Like Commissioner James Gordon, I believe in Batman.
There are other morally ambiguous superheroes in the DC, Marvel, and Wildstorm pantheon, but none like Batman. Bob Kane created Batman, but such writers as Alan Moore (The Killing Joke), Frank Miller (Year One and the Dark Knight books), Archie Goodwin (Night Cries) and Grant Morrison (Arkham Asylum) have written Batman books (ok, comics), and painted and repainted successive layers of grey on a character already grey to begin with. And I don’t mean the colour of his costume, although that too is grey.
As the Joker, one of the bordering-on-the-caricature villains who appear in some Batman books, says in one, the bat (as he calls Batman) belongs in Arkham Asylum (where all the “loonies” such as the Joker, the Scarecrow, the Mad Hatter and the Croc are housed). Or, as the Joker says in another book, all the “loonies” started coming to Gotham city, or emerged in it after the bat did.
So, is Batman (aka Bruce Wayne) the problem or the solution? Is he the victim or the crime?
No one quite knows and that uncertainty makes for compelling fiction. One of my favourite Batman books isThe Long Halloween. Others must like it too because it is the first Batman book to get the “absolute” treatment—large format pages, glossy art paper, leather binding, hard case, in short the works.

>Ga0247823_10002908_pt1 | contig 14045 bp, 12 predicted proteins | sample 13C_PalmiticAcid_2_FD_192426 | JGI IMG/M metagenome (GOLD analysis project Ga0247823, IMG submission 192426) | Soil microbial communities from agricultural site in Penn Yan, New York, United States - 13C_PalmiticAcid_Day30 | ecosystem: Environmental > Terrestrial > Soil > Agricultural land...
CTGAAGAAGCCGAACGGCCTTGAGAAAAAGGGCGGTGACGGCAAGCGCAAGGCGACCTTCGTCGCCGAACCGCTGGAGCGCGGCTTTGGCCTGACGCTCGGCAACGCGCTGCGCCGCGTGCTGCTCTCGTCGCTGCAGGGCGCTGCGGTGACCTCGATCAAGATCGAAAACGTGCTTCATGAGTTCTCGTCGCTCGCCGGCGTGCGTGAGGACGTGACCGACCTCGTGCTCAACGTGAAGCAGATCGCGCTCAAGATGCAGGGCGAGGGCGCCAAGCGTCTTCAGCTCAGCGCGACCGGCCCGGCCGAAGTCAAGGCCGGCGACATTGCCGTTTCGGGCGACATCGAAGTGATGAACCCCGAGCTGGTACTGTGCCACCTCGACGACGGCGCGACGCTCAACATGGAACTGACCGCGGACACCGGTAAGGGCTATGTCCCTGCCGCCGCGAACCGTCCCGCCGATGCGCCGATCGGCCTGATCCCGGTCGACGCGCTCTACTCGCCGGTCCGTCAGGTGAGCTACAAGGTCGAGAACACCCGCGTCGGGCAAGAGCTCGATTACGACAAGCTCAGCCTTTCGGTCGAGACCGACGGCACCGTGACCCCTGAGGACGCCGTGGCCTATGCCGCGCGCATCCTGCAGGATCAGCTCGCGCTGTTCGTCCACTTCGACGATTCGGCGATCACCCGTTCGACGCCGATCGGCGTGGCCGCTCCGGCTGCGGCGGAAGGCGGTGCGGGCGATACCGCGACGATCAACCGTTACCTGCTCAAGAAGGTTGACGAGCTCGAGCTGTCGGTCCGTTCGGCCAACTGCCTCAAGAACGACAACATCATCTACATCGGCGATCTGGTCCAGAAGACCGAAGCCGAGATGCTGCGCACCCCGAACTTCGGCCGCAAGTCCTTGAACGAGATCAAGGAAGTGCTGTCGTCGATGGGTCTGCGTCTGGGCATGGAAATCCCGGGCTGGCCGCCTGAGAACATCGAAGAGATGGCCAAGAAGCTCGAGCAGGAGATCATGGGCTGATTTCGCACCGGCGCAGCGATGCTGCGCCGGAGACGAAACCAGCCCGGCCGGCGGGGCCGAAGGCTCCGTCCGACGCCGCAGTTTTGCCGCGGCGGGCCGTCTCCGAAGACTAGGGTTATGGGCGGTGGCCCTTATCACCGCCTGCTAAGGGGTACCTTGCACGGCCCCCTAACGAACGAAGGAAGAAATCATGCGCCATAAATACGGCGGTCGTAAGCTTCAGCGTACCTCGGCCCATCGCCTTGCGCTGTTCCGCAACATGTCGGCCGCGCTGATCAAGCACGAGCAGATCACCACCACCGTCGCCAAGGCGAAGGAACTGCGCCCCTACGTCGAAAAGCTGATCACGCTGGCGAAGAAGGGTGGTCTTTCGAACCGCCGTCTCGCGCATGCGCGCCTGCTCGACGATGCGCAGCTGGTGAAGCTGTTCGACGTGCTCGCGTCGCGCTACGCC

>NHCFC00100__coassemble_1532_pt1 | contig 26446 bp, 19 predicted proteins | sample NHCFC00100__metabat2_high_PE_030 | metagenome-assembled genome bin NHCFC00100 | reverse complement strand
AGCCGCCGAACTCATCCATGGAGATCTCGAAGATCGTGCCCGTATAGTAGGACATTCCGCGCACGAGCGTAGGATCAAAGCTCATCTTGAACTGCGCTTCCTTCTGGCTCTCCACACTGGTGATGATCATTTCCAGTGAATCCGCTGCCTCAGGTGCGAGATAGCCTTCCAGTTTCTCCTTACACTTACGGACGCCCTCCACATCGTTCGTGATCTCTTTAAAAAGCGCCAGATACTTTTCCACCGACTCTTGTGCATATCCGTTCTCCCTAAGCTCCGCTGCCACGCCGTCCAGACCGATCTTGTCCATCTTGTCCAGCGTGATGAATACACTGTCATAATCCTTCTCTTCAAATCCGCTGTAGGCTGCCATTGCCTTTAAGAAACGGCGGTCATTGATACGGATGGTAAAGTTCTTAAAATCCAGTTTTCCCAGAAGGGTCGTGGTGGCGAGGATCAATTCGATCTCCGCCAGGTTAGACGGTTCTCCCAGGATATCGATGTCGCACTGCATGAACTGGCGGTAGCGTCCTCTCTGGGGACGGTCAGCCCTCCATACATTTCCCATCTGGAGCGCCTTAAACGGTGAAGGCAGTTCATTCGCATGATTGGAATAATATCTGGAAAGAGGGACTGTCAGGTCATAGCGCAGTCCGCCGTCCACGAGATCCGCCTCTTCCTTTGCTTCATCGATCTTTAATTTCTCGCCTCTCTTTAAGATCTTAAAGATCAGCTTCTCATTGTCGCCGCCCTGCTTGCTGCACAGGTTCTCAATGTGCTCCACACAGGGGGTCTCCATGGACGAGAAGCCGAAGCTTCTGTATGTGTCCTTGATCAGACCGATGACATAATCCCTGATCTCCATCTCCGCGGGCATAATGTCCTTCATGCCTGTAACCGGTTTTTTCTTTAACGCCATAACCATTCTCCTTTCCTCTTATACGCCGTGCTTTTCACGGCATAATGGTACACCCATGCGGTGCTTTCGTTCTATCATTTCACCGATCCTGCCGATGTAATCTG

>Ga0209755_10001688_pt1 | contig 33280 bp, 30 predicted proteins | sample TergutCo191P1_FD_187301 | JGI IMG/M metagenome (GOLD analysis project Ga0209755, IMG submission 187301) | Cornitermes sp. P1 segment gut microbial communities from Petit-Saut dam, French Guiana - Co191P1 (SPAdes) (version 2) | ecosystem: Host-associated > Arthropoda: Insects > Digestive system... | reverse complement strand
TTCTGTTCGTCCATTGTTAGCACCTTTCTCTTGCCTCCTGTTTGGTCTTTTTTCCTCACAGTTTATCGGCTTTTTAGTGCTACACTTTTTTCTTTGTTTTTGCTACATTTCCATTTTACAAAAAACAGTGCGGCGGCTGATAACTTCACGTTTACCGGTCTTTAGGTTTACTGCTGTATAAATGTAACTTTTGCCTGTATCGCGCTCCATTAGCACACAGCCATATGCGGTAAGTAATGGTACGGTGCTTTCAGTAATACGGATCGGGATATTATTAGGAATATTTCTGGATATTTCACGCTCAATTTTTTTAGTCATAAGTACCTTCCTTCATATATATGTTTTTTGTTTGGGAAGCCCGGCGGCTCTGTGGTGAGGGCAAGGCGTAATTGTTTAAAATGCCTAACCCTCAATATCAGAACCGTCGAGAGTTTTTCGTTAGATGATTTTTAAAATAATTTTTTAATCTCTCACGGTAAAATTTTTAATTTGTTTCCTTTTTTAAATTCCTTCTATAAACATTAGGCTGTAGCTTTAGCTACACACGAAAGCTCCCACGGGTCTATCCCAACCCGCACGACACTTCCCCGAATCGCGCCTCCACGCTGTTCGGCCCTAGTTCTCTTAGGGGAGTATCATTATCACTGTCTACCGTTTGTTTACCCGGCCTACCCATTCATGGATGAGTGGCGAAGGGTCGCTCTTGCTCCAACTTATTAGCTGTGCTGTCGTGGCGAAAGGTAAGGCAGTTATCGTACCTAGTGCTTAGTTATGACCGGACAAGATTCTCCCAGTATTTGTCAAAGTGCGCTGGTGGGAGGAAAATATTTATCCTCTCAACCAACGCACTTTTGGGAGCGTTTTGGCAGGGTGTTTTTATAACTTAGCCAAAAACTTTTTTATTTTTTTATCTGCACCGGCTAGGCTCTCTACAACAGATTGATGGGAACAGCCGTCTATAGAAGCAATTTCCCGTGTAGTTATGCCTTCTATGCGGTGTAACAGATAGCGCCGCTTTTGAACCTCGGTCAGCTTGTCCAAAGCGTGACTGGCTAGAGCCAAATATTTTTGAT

In what is still a relatively new trend in comic book publishing, companies are discovering that they can do this with best-sellers, add bonus material, and price it out of the market. Meanwhile, living in my own cultural cocoon, I hadn’t even heard about the show called Heroes that was making news in the US, till the editor of this magazine pointed it out.
Then she sent me an email, attaching an article about Tim Sale, the writer of the TV show. Heroes, I might not have heard of, but Sale I knew. He and partner Jeph Loeb are the writers of The Long Halloween (and a few other Batman books).
Told in 13 parts—in the original form, the book was 13 comic books—and spanning the time between one Halloween and the next, The Long Halloween mixes the gothic feel one has come to associate with Batman with gangster-noir reminiscent of Andrew Vachss (the name is thrown in just so you can Google it, constant reader, and benefit) to tell a story about a serial killer who is bent on taking out all of Gotham City’s baddies.
The Batman books have always tried to be old-fashioned detective fiction and The Long Halloween does this effortlessly, down to the jolting twist in the tail.
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